The US Electoral College: how does it work and why does it exist?

About This Source - South China Morning Post

The South China Morning Post (SCMP), with its Sunday edition, the Sunday Morning Post, is a Hong Kong-based English-language newspaper founded in 1903. It is Hong Kong’s newspaper of record, owned by Alibaba Group.

Recent from South China Morning Post:

  • New York’s Chinatown on edge after Asian man stabbed in back
  • Why more than 1.6 million Chinese people have left areas in the northeast to move south
  • Sheep shorn of 35kg fleece after being rescued in Australia
  • South China Morning Post published this video item, entitled “The US Electoral College: how does it work and why does it exist?” – below is their description.

    The Electoral College system used to elect the US president and vice-president is often criticised for being too complicated and out of date. It took centre stage in America’s 2016 elections, when Donald Trump was elected president despite having nearly 3 million fewer votes than his opponent. So how does the US Electoral College system work and why does it exist? Support us: https://subscribe.scmp.com

    South China Morning Post YouTube Channel

    Got a comment? Leave your thoughts in the comments section, below. Please note comments are moderated before publication.

    In This Story: Donald Trump

    Donald John Trump was the 45th President of the United States. Before entering politics, he was a businessman and television personality. Trump was born and raised in Queens, a borough of New York City, and received a bachelor’s degree in economics from the Wharton School.

    5 Recent Items: Donald Trump

  • Wolf slams Psaki’s remarks on Trump’s immigration policy as ‘absurd, dishonest’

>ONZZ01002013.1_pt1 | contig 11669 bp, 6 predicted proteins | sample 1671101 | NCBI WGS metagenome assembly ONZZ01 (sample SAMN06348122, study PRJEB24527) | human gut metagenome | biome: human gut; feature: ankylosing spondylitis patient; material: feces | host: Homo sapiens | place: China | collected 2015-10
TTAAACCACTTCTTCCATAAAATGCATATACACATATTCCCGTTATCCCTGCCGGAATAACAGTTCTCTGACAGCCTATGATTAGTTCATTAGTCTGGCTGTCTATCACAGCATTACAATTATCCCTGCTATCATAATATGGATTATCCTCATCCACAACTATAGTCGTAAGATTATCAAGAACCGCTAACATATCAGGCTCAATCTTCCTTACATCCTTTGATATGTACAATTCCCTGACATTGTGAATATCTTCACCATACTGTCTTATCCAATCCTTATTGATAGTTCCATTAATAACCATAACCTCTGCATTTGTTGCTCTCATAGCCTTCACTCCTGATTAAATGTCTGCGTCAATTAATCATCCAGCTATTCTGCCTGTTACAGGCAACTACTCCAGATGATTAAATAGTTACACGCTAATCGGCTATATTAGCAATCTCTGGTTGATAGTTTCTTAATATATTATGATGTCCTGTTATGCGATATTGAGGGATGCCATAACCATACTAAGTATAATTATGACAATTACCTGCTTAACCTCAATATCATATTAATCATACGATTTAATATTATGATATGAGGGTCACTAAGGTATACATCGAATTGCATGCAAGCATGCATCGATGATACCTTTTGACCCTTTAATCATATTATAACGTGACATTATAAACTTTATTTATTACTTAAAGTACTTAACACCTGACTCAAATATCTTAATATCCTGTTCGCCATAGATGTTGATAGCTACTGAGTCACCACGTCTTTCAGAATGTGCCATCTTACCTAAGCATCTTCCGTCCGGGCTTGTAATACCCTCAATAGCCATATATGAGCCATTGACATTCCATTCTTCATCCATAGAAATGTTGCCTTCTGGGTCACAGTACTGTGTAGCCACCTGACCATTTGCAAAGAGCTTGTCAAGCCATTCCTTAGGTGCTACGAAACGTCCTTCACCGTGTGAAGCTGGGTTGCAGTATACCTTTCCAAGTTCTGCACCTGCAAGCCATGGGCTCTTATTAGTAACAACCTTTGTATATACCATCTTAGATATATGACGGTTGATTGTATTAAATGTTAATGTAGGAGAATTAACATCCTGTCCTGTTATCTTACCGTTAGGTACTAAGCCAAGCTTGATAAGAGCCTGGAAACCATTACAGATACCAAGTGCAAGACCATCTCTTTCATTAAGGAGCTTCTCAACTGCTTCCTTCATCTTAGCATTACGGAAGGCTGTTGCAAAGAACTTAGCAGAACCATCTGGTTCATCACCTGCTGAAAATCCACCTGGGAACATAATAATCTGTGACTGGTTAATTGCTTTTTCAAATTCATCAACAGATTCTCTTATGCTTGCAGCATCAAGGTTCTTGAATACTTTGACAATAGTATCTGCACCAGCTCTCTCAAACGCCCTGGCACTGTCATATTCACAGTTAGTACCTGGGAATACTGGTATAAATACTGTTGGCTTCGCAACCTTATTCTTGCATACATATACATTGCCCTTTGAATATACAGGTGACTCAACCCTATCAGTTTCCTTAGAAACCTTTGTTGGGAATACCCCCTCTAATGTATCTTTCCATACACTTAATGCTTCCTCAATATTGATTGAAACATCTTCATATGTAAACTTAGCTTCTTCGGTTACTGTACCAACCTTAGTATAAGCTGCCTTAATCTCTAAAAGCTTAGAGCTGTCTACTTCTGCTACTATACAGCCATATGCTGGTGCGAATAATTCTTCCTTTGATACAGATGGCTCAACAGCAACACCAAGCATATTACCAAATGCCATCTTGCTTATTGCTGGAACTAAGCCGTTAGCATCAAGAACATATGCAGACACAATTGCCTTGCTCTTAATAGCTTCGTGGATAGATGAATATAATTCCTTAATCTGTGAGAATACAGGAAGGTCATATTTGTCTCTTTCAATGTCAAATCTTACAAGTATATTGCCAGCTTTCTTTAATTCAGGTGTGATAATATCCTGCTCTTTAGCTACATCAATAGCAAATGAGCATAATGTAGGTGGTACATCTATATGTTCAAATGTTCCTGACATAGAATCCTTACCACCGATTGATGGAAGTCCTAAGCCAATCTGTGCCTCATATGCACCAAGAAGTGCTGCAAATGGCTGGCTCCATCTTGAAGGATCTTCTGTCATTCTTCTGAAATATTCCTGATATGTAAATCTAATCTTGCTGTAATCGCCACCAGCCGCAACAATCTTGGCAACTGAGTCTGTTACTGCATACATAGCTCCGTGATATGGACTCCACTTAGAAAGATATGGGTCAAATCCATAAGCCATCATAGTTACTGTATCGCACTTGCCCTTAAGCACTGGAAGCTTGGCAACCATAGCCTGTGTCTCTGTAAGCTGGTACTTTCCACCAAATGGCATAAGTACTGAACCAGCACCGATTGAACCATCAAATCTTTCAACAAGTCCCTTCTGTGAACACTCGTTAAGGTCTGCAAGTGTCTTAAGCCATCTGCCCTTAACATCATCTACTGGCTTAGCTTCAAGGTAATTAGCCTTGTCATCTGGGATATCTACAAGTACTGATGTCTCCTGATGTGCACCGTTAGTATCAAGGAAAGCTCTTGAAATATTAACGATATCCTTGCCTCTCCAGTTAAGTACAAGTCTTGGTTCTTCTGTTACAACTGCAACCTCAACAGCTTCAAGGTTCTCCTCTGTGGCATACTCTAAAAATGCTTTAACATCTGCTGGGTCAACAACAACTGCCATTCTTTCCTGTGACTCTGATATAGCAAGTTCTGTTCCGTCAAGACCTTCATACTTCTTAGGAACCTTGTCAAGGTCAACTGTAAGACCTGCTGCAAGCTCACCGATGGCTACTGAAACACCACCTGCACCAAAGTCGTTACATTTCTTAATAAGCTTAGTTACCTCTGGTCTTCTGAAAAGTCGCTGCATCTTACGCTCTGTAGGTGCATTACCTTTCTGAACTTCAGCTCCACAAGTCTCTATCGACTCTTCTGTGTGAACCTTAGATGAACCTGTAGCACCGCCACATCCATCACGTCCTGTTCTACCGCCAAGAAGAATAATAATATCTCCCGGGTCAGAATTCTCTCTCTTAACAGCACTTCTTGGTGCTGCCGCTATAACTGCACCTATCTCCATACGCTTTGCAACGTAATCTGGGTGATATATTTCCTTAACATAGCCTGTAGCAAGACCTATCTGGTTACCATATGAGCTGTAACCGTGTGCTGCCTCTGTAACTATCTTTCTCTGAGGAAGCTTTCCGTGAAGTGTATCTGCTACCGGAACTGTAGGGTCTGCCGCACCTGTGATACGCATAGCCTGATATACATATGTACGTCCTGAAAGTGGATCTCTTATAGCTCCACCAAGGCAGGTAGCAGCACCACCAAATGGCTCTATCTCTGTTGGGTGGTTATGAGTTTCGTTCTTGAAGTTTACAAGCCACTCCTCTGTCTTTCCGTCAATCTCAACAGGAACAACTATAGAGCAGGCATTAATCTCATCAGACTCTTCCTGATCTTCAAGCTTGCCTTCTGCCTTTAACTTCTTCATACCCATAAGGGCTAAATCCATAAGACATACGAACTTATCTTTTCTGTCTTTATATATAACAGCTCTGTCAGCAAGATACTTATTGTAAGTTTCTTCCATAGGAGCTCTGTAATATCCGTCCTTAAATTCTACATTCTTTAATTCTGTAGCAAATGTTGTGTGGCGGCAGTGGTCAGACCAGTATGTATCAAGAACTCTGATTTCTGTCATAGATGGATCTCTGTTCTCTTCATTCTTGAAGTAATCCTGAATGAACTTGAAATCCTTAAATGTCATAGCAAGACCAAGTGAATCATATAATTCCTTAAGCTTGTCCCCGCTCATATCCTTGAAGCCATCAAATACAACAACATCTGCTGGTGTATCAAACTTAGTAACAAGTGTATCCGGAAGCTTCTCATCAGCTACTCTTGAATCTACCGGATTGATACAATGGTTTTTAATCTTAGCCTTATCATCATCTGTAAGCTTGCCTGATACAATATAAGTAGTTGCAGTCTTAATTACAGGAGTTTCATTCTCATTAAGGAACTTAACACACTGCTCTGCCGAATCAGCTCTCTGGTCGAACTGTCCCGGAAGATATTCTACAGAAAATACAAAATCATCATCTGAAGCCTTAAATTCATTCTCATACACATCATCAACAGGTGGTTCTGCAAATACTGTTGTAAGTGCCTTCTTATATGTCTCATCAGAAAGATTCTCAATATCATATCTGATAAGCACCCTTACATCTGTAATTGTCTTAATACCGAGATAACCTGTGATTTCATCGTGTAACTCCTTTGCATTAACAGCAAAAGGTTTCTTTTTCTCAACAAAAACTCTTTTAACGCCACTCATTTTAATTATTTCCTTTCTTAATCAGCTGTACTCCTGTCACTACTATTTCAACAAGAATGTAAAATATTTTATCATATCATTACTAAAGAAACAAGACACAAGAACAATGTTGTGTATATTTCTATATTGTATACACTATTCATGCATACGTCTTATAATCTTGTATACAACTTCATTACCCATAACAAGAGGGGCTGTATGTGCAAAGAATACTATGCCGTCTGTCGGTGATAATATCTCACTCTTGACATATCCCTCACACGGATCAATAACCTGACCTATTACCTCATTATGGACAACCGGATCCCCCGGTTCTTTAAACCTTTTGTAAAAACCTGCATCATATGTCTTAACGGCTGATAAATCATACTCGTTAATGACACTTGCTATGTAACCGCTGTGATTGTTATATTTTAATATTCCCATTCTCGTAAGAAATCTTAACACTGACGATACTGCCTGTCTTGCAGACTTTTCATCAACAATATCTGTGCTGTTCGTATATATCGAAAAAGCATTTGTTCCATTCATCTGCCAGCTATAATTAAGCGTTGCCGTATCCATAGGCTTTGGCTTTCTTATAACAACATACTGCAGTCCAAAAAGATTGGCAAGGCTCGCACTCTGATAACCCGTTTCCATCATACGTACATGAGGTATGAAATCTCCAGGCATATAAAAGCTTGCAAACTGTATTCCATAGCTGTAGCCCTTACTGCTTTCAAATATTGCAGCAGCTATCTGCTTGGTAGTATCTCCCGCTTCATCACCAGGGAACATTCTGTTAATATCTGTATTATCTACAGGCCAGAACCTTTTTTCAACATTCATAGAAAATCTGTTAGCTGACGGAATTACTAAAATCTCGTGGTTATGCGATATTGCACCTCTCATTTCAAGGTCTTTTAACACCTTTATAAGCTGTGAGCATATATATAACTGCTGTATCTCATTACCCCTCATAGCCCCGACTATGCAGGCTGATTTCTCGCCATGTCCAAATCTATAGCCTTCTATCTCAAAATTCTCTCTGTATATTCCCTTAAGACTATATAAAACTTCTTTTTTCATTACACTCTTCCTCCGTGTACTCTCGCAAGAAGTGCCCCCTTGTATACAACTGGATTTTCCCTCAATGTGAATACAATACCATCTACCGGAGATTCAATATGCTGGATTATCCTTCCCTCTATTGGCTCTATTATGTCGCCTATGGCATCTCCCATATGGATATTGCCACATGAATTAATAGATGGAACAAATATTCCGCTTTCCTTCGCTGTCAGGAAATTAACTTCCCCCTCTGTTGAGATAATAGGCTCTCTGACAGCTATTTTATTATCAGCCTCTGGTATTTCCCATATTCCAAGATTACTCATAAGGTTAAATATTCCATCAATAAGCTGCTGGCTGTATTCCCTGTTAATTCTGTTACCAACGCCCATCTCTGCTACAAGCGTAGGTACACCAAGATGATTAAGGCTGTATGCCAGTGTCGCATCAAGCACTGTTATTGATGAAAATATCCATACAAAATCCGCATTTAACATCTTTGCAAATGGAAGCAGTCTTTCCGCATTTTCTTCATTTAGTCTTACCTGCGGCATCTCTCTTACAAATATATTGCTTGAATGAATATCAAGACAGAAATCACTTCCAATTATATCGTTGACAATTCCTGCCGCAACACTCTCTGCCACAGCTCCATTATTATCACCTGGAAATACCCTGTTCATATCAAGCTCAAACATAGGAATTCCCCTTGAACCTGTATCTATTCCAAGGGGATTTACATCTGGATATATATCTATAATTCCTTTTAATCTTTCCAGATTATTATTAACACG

• Lewandowski previews Trump’s CPAC address as ‘one to remember’
  • Gutfeld: Trump vs. Biden’s migrant facilities for children
  • Biden Calls Saudi Prince Plot Against Khashoggi ‘Outrageous’
  • Trump’s golden statue unveiled at the CPAC
  • In This Story: Electoral College

    The United States Electoral College is the group of presidential electors required by the Constitution to form every four years for the sole purpose of electing the president and vice president. Each state appoints electors equal in number to its congressional delegation. Federal office holders cannot be electors.

    Of the current 538 electors, an absolute majority of 270 or more electoral votes is required to elect the president and vice president. If no candidate achieves an absolute majority there, a contingent election is held by the United States House of Representatives to elect the president, and by the United States Senate to elect the vice president.

    The appropriateness of the Electoral College system is a matter of ongoing debate. Supporters argue that it is a fundamental component of American federalism by preserving the Constitutional role of the states in presidential elections. Candidates must appeal to a broad and diverse set of states rather than focusing only on the few U.S. cities with the highest population densities.

    Critics argue that the Electoral College system is less democratic than a direct popular vote and that the College violates the democratic principle of “one person, one vote.” Thus, a president may be elected who did not win the national popular vote, as occurred in 1824, 1876, 1888, 2000, and 2016.

    2 Recent Items: Electoral College

  • Impeachment: Lawyers Say Trial Is About ‘Canceling 75 Million Trump Voters’
  • Impeachment: Trump’s Call to Georgia Secretary of State Not Connected to Riot
  • Leave a Comment